The New Deal's latest release, Live: Toronto 7.16.2009 (SCI Fidelity Records), is proof that the band continues to be one of the best live electronica bands around.

Despite a few years with less frequent touring, while the band members explored other avenues to play music, they still managed to dazzle and evolve with sporadic shows and festival appearances.

On the heels of Live: Toronto, the New Deal has resurfaced for one of their largest and most ambitious tours in years, culminating with a New Year's run in Worcester (December 29th) and New York City (30th and 31st).
With 800 performances and counting (over the last 10 years), drummer Darren Shearer looks forward to another decade of improvisation and innovation.
What is the New Deal?
The New Deal was a series of economic programs passed by the U.S. Congress during the first term of Franklin Delano Roosevelt, President of the United from 1933 to 1938. It's also three Canadians who wanted to play electronic music live and reclaim the dance floor during the heavily DJ-saturated era of the late 90's. We were one of the first to do so and it is so amazing to see how many acts out there are creating with the same sensibilities now.
If someone had never heard of you, how would you describe the sound? Who are the influences?
Our sound is pretty much its own thing, but we started off playing down-tempo trip-hop kind of stuff but moved into drum and bass, Progressive house and techno as the crowds got bigger and wanted to rock the dance floor a bit more. We're now definitely in an "electro" era, which I think could best be described as more minimal and funky than progressive house, but with more bottled up intensity.
What does improvisational music mean to you? How does it affect your approach to the band?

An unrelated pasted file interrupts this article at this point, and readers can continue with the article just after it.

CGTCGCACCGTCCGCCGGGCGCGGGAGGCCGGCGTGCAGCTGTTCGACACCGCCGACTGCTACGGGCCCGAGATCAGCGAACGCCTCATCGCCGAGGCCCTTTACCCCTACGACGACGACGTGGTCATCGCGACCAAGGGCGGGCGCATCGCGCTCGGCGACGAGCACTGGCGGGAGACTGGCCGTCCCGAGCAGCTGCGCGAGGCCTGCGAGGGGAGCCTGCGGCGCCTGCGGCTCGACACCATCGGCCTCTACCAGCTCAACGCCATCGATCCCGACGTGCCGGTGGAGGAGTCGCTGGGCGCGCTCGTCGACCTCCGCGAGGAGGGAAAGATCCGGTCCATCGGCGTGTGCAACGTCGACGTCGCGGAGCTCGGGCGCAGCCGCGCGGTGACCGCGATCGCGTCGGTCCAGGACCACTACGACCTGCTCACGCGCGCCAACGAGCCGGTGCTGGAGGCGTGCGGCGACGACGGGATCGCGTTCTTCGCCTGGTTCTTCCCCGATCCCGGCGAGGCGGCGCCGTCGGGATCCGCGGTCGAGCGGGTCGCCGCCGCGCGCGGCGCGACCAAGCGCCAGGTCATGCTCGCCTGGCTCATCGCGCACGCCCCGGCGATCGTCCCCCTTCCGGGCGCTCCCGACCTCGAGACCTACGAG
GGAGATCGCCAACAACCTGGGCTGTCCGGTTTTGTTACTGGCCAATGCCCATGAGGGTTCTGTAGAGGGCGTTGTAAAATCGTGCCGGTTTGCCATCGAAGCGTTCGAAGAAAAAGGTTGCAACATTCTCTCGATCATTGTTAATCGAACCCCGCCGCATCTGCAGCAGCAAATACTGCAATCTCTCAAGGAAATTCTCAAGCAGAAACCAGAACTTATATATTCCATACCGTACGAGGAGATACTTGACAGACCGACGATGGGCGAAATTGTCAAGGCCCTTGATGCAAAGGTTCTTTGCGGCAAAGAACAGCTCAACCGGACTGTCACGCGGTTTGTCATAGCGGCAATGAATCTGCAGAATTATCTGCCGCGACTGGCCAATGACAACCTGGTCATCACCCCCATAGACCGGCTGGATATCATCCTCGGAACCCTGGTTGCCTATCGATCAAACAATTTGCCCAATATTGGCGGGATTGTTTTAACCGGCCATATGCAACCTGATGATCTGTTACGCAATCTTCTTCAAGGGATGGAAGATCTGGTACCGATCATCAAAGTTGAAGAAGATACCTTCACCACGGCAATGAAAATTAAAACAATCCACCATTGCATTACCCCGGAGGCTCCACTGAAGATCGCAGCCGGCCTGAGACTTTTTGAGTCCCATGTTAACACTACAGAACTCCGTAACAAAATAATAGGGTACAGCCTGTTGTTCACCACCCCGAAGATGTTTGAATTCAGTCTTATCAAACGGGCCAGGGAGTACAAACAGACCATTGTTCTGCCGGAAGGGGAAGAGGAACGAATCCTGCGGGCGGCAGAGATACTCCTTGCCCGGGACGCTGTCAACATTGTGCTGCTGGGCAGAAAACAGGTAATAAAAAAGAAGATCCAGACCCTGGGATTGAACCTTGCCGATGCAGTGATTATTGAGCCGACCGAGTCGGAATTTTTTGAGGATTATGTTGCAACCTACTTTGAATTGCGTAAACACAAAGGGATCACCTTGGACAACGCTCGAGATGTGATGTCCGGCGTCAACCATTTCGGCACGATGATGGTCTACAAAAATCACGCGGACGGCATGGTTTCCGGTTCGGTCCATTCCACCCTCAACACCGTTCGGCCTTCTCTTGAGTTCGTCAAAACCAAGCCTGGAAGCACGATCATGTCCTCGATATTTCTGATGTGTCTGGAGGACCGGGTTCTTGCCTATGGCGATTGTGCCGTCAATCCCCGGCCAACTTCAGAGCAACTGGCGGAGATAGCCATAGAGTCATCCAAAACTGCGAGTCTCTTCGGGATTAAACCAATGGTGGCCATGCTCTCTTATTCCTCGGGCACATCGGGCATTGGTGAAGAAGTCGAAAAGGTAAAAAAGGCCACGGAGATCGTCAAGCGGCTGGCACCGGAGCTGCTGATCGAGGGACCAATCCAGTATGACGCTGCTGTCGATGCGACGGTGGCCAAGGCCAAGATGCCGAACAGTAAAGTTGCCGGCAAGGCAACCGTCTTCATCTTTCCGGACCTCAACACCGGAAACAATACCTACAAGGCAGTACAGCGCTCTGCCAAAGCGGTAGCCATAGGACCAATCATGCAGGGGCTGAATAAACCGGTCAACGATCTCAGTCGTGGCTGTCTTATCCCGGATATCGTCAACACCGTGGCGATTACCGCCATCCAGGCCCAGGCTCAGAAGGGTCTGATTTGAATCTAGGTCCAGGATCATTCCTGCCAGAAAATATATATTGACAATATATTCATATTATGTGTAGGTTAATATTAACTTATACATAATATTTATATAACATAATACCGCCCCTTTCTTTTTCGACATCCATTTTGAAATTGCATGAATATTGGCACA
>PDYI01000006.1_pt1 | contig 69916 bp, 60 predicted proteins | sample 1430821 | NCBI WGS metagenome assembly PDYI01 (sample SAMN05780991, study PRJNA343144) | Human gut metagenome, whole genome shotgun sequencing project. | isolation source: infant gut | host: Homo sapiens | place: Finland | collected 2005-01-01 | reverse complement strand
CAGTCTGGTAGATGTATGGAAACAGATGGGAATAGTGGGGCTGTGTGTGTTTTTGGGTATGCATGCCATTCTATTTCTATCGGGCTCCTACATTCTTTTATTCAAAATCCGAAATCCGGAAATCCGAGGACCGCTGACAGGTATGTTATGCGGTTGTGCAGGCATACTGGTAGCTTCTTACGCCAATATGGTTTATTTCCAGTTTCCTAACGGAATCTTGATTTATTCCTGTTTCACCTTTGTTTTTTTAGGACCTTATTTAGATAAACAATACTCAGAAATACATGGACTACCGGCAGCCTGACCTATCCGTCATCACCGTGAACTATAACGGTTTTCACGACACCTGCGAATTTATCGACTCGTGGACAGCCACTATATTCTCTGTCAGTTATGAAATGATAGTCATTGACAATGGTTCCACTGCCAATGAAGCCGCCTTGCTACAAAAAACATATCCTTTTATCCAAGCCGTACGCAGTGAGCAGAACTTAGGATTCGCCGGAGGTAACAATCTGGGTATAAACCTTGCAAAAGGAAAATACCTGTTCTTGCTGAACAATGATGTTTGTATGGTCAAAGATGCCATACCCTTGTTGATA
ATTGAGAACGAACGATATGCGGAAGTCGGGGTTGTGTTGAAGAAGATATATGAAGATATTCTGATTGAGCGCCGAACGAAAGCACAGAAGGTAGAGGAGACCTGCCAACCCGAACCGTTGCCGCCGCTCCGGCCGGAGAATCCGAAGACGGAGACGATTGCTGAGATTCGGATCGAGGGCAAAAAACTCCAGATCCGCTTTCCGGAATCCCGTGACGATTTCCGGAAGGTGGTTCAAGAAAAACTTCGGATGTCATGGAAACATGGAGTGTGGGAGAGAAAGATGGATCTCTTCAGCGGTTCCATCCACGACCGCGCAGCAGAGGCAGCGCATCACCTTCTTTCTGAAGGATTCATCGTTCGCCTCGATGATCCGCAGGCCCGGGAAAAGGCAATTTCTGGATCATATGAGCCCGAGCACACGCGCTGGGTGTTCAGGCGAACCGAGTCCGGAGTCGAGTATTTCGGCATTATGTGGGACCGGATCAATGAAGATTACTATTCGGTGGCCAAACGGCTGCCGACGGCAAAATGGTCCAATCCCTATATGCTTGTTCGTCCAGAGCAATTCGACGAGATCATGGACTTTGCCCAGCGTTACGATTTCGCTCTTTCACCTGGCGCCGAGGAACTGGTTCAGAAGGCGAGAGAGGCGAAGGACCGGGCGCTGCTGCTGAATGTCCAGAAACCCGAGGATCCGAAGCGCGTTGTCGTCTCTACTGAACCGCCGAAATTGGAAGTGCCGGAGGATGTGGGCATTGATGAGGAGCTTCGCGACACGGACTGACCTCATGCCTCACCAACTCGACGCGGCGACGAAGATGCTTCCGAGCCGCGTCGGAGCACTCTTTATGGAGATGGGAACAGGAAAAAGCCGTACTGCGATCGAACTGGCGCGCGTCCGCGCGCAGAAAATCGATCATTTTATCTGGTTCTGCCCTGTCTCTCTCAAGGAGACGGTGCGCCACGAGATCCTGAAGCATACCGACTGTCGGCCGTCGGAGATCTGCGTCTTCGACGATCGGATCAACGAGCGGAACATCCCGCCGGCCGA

Improvisation has always had a bit of a stigma or fixed concept in the musical world, associated with endless guitar solos or jazz free-for-alls. In the New Deal it's never been about that. It's always been about creating real songs, sets and shows, in the moment but not relying on the usual "whatever happens is cool" approach to a lot of improvised music. It's actually quite methodical and strategic. And the audience plays a huge role in what will unfold. I'm constantly looking out at them and seeing where they're at and where we should be.
How did the New Deal come about?
In the 90's, we all played in acid-jazz and funk-based bands and we're just a bit sick of it as a genre. We were all listening to electronic music -- Pepe Bradock, Banco de Gaia, Portishead, Eric Morillo, etc., and we wanted to do that live. I came from playing hip hop and breaks for years, Jamie had an amazing ability to spread himself over many keyboards and had awesome natural rhythm, helping him emulate sequences manually and Dan was very interested right away at taking the bass instrument to new places, sonically. So it just worked. Our first real gig was recorded in front of about 10 people and became our first record, This Is Live. It's been one of our biggest selling records to date.